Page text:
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App takes education through games to tribal schools

STEPapp being tested at 16 Eklavya Model International Schools

December 03, 2019 01:36 am | Updated 10:53 am IST - Mumbai

Praveen Tyagi, founder of EduisFun Technologies, during the launch of STEPapp on Monday.

Praveen Tyagi, founder of EduisFun Technologies, during the launch of STEPapp on Monday.

A new mobile application focusing on the gamification of learning for students, called the Student Talent Enchancement Program application (STEPapp), was unveiled in the city on Monday.

The application has been used at 16 Eklavya Model International Schools, the government-run residential schools for tribals, for the last four months and has been designed by a team of 400 IITians over seven years, backed by EduisFun Technologies. The app provides education to students from kindergarten to Class XII through games across subjects focussing on students’ interest.

Praveen Tyagi, founder of EduisFun Technologies, said his journey to Indian Institute of Technology Delhi and then to teach young minds had been possible through education. “If you take my family as an example, two of my brothers are in IITs, all of us are where we are because we were pushed to learn and educate ourselves,” he said.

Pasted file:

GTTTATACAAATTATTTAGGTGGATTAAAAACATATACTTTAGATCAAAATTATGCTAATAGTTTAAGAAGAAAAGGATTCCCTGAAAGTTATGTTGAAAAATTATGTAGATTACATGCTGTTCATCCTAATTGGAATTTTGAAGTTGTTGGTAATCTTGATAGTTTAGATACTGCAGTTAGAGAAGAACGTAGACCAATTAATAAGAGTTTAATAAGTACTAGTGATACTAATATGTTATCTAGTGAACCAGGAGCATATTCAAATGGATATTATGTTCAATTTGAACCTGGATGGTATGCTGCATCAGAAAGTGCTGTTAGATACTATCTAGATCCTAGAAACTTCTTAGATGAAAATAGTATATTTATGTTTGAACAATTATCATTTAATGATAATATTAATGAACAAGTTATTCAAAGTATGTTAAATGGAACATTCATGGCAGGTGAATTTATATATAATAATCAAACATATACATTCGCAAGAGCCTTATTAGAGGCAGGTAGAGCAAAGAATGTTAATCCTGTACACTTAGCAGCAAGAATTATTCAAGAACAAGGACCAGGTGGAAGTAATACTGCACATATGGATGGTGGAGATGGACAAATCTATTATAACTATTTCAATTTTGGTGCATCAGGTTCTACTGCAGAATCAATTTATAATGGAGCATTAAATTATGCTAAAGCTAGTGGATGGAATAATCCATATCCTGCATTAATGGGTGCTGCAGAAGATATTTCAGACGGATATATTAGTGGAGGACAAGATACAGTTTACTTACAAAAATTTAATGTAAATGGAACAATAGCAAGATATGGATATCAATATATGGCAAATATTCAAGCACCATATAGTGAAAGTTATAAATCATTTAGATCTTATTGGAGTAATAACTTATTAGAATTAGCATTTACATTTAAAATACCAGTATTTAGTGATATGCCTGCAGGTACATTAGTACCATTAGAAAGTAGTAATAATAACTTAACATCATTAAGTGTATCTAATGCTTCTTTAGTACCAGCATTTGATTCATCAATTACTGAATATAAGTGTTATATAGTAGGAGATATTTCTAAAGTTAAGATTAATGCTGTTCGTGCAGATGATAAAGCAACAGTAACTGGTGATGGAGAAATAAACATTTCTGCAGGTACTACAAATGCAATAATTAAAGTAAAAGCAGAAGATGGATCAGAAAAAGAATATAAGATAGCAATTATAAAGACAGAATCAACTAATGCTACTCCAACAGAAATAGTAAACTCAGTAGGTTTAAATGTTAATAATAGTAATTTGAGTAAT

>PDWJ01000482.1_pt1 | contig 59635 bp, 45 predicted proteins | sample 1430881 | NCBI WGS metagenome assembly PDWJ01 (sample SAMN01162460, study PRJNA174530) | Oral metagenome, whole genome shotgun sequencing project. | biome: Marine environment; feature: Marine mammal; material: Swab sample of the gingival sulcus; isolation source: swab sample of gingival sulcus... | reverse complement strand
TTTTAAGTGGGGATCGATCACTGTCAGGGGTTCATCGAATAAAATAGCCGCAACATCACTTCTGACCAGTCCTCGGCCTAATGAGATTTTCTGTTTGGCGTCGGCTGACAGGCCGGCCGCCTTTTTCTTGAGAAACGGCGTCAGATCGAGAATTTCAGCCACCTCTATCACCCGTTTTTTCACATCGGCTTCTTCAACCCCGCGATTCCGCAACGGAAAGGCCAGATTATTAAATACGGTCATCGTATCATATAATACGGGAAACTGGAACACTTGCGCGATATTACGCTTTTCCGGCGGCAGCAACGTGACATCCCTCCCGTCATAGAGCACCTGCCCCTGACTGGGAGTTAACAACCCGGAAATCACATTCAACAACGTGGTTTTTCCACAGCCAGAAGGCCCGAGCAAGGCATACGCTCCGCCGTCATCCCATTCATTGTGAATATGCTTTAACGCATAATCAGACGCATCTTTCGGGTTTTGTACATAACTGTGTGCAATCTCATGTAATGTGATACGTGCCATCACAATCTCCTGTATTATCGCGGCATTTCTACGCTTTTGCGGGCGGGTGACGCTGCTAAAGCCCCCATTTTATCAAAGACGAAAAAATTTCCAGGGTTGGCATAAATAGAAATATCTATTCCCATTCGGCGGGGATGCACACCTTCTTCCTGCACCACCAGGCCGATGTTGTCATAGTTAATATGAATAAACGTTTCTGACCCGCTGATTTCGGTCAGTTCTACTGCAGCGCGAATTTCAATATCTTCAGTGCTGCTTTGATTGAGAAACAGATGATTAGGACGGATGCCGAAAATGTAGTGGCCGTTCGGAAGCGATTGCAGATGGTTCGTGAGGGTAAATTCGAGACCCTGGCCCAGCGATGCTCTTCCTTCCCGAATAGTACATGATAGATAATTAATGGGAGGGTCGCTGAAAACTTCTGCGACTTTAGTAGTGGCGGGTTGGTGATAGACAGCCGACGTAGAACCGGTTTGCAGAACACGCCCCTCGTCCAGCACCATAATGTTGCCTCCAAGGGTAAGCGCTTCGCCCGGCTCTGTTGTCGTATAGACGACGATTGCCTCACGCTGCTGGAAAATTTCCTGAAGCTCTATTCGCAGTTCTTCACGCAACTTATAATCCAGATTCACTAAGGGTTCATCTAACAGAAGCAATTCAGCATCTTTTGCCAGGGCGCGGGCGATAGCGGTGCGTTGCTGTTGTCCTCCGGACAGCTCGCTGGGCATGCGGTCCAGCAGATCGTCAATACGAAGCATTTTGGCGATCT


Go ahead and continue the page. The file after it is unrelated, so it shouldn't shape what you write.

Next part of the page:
Mr. Tyagi said STEPapp’s developers had made sure it is accessible, affordable, adaptive and attractive for those who want to build their future. “Success is dependent on the learning exposure. If we are considering brick-and-mortar educational institutions, sports is next to learning and then comes infrastructure. I believe the content of education is what matters, irrespective of whether the learner is sitting at the G.D. Somani School or Eklavya Model International School,” Mr. Tyagi said.

Manisha Verma, principal secretary of State tribal development department, spoke about the inclusivity of the app. “Recruiting quality teachers in tribal areas is a huge problem, because even if we provide permanent jobs with accommodation, a lot of the highly-qualified teachers do not want to shift their bases to tribal areas. This is why the students are lagging behind when it comes to interaction with trained professionals and broadening their mental horizon. STEPapp could help bridge this gap. Sixteen tribal schools have already been using the application for four months,” she said.

Author Sonia Golani spoke about how STEPapp will benefit women and young girls. “There are only 30% or less women enrolling in engineering colleges in India. I feel newer-age edutech applications like this will help Indian women unleash the huge untapped potential that they have in them to be economic leaders,” she said.

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